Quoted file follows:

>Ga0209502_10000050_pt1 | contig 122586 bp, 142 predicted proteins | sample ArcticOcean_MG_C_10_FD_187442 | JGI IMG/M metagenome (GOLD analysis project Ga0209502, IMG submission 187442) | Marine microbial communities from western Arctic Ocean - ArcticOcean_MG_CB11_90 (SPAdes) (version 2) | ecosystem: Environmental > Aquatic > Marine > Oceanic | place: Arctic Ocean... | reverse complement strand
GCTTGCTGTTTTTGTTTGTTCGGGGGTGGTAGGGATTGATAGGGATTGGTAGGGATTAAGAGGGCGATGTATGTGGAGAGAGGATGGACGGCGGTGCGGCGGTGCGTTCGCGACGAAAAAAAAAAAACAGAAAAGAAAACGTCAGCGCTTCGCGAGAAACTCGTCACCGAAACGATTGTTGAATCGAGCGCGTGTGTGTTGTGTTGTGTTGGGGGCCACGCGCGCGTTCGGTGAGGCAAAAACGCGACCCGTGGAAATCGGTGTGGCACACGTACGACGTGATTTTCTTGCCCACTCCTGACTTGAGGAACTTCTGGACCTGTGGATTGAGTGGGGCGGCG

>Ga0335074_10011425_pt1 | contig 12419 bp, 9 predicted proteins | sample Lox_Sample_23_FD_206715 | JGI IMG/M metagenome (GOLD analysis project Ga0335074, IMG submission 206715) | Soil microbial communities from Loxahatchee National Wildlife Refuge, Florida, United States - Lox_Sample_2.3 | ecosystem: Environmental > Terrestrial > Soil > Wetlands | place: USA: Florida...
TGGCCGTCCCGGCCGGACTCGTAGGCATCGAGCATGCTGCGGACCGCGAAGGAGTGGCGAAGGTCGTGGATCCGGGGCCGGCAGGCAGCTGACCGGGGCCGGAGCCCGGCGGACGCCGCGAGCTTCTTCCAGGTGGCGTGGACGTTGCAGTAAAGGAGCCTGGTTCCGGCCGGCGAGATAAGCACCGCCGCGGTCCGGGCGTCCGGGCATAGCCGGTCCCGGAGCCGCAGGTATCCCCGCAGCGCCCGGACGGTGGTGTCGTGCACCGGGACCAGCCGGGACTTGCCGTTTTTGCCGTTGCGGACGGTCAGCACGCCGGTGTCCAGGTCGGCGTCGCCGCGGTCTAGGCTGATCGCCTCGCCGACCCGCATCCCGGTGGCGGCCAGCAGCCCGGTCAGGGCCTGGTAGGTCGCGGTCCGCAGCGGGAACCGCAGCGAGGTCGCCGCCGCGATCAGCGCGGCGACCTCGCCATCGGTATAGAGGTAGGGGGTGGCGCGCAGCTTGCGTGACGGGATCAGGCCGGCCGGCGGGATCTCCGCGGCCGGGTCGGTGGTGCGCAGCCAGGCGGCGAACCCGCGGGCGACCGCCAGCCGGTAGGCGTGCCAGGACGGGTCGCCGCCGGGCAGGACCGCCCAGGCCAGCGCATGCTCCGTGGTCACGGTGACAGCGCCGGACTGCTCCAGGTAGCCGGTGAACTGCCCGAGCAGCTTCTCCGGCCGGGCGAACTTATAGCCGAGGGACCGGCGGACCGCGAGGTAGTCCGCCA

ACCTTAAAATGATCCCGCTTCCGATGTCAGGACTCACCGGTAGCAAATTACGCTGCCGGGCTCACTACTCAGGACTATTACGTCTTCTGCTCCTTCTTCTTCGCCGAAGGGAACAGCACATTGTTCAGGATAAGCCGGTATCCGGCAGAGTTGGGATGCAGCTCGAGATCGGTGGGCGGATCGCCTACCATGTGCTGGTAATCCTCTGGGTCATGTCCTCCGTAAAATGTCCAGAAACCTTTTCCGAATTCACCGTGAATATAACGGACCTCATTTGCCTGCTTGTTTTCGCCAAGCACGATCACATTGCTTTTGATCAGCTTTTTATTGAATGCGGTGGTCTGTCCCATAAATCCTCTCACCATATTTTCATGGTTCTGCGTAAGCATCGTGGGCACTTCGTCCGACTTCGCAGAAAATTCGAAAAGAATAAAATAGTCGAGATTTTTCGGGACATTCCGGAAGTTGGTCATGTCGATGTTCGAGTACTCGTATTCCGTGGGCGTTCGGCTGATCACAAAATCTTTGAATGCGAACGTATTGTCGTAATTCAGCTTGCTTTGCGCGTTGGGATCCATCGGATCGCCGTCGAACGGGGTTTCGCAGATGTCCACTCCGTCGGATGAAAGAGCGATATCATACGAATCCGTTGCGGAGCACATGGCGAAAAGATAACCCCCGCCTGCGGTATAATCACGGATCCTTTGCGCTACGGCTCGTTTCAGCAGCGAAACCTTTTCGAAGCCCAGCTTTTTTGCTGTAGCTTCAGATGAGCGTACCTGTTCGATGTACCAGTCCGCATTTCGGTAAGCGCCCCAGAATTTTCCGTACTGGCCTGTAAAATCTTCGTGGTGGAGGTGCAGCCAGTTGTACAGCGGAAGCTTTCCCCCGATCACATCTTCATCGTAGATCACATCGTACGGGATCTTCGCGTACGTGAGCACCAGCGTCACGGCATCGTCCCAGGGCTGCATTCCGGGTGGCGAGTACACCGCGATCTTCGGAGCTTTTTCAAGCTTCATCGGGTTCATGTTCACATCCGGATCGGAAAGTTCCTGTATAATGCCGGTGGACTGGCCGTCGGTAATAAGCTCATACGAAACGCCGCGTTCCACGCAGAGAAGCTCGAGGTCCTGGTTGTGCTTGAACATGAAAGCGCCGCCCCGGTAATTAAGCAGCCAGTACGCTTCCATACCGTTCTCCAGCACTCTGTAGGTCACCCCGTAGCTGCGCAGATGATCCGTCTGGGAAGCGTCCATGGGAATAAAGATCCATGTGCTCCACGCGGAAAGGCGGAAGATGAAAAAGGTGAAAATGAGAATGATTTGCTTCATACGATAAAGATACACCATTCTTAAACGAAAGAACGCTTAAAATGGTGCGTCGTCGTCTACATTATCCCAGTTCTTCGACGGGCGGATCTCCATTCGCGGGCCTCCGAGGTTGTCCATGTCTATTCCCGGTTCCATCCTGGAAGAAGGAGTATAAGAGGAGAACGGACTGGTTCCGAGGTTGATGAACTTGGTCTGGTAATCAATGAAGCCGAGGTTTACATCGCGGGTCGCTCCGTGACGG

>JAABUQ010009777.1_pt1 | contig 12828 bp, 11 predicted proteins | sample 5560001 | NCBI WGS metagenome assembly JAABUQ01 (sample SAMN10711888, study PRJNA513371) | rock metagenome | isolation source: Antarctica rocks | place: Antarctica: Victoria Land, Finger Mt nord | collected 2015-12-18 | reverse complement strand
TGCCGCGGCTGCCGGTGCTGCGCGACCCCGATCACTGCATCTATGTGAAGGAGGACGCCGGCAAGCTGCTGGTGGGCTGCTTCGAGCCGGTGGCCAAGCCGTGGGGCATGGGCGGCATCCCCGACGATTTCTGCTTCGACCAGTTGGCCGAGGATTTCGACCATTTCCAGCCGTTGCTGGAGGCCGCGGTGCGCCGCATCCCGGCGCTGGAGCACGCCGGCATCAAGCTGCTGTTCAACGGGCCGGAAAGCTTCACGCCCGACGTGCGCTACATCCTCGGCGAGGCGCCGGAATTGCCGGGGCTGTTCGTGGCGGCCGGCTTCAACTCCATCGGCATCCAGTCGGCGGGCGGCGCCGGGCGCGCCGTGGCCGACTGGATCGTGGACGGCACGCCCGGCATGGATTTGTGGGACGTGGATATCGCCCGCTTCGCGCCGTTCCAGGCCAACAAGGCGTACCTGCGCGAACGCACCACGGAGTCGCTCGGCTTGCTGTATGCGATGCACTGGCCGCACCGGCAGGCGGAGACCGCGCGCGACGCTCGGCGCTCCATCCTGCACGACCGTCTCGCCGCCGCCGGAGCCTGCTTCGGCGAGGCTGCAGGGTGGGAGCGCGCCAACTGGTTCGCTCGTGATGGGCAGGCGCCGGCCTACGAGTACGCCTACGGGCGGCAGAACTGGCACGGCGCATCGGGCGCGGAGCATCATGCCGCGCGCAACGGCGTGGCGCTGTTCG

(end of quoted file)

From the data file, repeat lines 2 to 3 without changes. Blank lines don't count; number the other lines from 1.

GCTTGCTGTTTTTGTTTGTTCGGGGGTGGTAGGGATTGATAGGGATTGGTAGGGATTAAGAGGGCGATGTATGTGGAGAGAGGATGGACGGCGGTGCGGCGGTGCGTTCGCGACGAAAAAAAAAAAACAGAAAAGAAAACGTCAGCGCTTCGCGAGAAACTCGTCACCGAAACGATTGTTGAATCGAGCGCGTGTGTGTTGTGTTGTGTTGGGGGCCACGCGCGCGTTCGGTGAGGCAAAAACGCGACCCGTGGAAATCGGTGTGGCACACGTACGACGTGATTTTCTTGCCCACTCCTGACTTGAGGAACTTCTGGACCTGTGGATTGAGTGGGGCGGCG

>Ga0335074_10011425_pt1 | contig 12419 bp, 9 predicted proteins | sample Lox_Sample_23_FD_206715 | JGI IMG/M metagenome (GOLD analysis project Ga0335074, IMG submission 206715) | Soil microbial communities from Loxahatchee National Wildlife Refuge, Florida, United States - Lox_Sample_2.3 | ecosystem: Environmental > Terrestrial > Soil > Wetlands | place: USA: Florida...